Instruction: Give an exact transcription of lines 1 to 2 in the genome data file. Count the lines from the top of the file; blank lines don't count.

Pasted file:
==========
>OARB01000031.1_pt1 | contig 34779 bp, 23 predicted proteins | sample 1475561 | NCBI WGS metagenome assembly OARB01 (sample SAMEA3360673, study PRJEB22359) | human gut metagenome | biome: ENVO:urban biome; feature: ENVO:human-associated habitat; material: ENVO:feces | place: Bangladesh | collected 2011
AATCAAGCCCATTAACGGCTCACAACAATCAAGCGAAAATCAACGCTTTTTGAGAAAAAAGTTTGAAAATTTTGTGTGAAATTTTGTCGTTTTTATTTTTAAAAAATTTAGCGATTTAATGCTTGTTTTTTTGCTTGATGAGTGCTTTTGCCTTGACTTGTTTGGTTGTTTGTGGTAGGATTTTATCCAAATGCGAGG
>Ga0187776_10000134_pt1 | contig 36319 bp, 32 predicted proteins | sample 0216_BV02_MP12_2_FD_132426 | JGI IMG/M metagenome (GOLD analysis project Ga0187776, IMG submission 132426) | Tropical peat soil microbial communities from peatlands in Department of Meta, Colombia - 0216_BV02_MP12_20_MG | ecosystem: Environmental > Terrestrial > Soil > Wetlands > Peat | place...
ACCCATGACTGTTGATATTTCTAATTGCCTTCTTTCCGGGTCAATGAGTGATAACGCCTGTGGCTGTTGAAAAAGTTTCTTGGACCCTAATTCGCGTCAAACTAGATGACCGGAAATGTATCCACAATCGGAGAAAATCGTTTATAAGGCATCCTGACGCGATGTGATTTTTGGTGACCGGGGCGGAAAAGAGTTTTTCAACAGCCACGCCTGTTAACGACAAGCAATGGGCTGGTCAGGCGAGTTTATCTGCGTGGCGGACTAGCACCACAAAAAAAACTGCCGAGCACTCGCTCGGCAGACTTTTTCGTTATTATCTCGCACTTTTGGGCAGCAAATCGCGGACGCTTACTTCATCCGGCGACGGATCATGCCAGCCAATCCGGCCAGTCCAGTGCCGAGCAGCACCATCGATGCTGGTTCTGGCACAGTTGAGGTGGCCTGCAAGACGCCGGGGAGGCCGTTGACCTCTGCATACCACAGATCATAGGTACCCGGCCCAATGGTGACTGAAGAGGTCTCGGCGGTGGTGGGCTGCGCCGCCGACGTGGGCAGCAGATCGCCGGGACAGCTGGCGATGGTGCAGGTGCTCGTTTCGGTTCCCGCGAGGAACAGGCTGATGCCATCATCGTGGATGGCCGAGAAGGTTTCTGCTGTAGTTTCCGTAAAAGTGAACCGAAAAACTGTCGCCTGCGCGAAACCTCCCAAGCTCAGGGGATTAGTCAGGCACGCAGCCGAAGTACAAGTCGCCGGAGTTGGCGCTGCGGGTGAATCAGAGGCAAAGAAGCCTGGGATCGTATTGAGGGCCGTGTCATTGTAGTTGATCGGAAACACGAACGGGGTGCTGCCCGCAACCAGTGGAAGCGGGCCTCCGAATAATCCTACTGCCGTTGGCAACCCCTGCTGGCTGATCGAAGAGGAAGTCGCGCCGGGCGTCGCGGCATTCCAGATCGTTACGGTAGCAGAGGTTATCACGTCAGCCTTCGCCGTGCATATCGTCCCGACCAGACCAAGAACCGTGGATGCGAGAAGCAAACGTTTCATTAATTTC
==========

>OARB01000031.1_pt1 | contig 34779 bp, 23 predicted proteins | sample 1475561 | NCBI WGS metagenome assembly OARB01 (sample SAMEA3360673, study PRJEB22359) | human gut metagenome | biome: ENVO:urban biome; feature: ENVO:human-associated habitat; material: ENVO:feces | place: Bangladesh | collected 2011
AATCAAGCCCATTAACGGCTCACAACAATCAAGCGAAAATCAACGCTTTTTGAGAAAAAAGTTTGAAAATTTTGTGTGAAATTTTGTCGTTTTTATTTTTAAAAAATTTAGCGATTTAATGCTTGTTTTTTTGCTTGATGAGTGCTTTTGCCTTGACTTGTTTGGTTGTTTGTGGTAGGATTTTATCCAAATGCGAGG